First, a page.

0
$\begingroup$

If we start the chapter of life with low fidelity self replicating RNAs forming exactly identical copies of themselves, which then later evolved to form the first primordial basic cells which further reproduced, and formed identical daughter cells and so on ... besides mutation and other factors that might affect gene expression, our genome must still be derived from the very first RNA strand.

So is it too far fetched to say that in our bodies, our cells are the primordial cells themselves, as reproduction happens either by mitosis and meiosis (which keep the integrity of the first cell genome besides factors like mutation, etc.)?

$\endgroup$
1
  • 1
    $\begingroup$ I think it is too far-fetched to say so. It bounds a bit on philosophy: in what sense the modern sense are primordial cells? It do not consist of the very same molecules, and they do not resemble the primordial cells in terms of their RNA/DNA sequence, protein sequences, etc. $\endgroup$ – Roger Vadim Feb 12 at 16:29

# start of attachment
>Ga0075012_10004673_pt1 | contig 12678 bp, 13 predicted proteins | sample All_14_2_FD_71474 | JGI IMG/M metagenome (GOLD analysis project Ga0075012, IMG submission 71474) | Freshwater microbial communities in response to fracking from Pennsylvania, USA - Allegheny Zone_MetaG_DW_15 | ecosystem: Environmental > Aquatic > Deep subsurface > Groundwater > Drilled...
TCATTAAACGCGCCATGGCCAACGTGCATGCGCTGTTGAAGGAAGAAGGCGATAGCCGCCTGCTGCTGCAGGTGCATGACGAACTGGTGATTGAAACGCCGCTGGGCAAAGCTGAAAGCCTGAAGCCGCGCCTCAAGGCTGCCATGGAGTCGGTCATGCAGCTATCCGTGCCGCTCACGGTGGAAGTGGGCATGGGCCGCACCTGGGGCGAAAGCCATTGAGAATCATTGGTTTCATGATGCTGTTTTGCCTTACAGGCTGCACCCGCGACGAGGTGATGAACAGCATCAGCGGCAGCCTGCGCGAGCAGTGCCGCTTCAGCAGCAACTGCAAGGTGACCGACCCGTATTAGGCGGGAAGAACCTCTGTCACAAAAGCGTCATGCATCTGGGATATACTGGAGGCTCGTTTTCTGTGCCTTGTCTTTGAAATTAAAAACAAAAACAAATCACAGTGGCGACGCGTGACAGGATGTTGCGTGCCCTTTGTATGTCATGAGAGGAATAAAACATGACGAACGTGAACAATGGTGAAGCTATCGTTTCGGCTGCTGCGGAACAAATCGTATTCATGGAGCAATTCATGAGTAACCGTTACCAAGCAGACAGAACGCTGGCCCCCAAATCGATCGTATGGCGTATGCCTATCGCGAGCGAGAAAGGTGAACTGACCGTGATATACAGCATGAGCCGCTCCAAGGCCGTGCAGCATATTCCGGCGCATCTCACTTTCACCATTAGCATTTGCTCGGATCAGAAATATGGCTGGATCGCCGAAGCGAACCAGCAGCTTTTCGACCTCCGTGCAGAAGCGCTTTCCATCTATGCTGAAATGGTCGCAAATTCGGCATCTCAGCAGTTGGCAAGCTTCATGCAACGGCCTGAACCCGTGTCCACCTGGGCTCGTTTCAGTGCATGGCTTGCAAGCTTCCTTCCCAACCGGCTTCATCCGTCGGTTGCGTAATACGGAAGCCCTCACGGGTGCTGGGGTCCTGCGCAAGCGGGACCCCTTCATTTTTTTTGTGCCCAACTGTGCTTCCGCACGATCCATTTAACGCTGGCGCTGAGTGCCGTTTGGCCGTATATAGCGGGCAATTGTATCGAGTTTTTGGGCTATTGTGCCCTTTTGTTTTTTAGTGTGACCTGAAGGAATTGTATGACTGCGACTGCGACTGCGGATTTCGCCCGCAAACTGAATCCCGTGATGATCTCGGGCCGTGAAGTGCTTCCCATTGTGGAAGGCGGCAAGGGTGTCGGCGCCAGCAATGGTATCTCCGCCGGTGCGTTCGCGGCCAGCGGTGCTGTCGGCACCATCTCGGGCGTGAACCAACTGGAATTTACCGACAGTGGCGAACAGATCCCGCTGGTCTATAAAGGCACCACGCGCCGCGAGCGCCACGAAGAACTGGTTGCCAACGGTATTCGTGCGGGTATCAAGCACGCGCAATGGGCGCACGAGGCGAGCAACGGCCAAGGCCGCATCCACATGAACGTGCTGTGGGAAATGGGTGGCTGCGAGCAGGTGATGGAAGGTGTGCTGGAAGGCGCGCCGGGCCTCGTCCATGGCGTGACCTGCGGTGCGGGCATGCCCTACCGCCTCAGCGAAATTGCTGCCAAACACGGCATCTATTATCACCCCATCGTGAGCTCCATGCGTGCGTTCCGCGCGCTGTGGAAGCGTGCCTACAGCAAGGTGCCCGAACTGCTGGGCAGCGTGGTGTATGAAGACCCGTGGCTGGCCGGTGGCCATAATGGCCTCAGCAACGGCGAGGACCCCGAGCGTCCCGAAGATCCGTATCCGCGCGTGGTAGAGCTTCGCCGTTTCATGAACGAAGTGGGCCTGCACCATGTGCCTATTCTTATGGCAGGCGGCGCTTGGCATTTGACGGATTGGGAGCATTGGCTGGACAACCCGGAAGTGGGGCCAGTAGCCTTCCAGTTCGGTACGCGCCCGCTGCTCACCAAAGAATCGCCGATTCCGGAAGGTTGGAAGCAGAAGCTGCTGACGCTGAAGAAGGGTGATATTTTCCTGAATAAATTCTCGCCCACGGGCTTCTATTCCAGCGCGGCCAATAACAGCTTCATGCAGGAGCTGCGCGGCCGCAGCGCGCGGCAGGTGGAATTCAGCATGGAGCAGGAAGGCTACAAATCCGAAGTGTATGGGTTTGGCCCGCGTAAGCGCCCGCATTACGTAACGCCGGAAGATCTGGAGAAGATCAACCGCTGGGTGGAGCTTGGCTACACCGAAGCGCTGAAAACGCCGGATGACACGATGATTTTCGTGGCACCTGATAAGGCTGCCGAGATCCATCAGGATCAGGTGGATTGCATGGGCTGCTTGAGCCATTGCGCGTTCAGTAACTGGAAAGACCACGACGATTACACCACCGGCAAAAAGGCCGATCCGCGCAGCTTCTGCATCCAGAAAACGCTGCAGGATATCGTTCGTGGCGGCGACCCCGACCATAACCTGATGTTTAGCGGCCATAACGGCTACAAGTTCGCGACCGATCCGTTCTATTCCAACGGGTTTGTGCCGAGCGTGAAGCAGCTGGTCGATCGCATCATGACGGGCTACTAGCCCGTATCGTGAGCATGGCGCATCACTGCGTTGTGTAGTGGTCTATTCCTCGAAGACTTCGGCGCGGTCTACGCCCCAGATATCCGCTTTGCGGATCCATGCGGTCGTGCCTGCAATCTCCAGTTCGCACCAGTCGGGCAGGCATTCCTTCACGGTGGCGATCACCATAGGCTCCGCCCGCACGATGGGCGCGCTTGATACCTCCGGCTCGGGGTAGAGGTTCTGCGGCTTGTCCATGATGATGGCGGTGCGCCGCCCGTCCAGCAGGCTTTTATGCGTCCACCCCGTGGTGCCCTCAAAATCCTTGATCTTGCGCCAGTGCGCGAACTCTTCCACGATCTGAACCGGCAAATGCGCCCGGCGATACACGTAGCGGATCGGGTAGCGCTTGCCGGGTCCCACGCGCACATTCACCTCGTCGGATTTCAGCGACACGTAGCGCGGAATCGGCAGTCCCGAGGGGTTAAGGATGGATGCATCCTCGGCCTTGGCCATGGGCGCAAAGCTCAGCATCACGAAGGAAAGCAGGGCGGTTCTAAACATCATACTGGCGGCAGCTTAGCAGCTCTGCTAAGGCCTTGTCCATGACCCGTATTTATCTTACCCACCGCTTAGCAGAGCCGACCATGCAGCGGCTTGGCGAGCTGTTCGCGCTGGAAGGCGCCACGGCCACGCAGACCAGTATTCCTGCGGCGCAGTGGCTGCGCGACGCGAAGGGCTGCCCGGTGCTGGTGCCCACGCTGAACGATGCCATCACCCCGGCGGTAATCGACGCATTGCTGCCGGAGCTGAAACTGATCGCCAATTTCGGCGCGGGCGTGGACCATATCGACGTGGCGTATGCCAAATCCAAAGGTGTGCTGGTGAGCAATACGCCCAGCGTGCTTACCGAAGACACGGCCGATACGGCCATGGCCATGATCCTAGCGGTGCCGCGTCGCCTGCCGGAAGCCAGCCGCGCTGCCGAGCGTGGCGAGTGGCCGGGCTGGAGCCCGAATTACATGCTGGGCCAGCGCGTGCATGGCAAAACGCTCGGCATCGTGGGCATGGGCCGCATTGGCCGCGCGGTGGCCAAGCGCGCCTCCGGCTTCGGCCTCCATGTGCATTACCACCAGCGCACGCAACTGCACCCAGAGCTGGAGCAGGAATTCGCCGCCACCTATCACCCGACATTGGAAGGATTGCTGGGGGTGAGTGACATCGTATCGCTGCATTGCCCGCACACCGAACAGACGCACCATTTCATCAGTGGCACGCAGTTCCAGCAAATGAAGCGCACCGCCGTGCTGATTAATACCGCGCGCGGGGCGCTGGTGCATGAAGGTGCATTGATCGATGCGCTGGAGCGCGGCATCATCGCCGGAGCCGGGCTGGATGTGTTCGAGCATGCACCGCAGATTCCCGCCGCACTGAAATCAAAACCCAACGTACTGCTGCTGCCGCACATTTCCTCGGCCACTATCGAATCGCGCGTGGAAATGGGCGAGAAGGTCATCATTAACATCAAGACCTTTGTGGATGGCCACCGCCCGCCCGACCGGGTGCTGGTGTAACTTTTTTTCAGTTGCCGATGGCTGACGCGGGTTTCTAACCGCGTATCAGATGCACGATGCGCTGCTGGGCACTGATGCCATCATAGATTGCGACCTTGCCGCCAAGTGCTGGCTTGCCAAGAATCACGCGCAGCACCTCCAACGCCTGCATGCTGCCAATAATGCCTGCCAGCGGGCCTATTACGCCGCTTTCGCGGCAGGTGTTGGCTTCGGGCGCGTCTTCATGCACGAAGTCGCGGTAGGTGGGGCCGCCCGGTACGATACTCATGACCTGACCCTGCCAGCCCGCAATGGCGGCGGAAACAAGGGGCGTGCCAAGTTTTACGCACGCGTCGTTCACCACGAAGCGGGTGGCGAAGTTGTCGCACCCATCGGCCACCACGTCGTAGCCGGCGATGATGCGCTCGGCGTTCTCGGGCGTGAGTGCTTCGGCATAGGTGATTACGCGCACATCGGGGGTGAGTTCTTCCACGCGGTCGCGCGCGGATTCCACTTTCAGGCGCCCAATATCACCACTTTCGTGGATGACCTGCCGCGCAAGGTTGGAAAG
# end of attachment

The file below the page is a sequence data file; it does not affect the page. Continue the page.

0
$\begingroup$

What it seems you're struggling with here is a lack of clear definitions.

Yes, the unity of core cellular mechanisms implies an unbroken line of descent back to the origins of life. But that does not in any way mean the cells are actually the same. I think that you would find it instructive to learn about the puzzle of the Ship of Theseus, which is the essence of the issue you are dealing with. In short, once changes can happen (e.g., mutation, as you note), it's possible to have both continuity and a fundamentally different item.

Beyond this, it's also worth noting that at every step we are dealing not with individuals but populations, even likely back into the murk of abiogenesis (when the populations would be various chemicals and protocells of some sort), and that genomes are also modified in a much wilder variety of ways, e.g., all the various forms of horizontal gene transfer.

$\endgroup$

Your Answer

By clicking “Post Your Answer”, you agree to our terms of service, privacy policy and cookie policy

Not the answer you're looking for? Browse other questions tagged or ask your own question.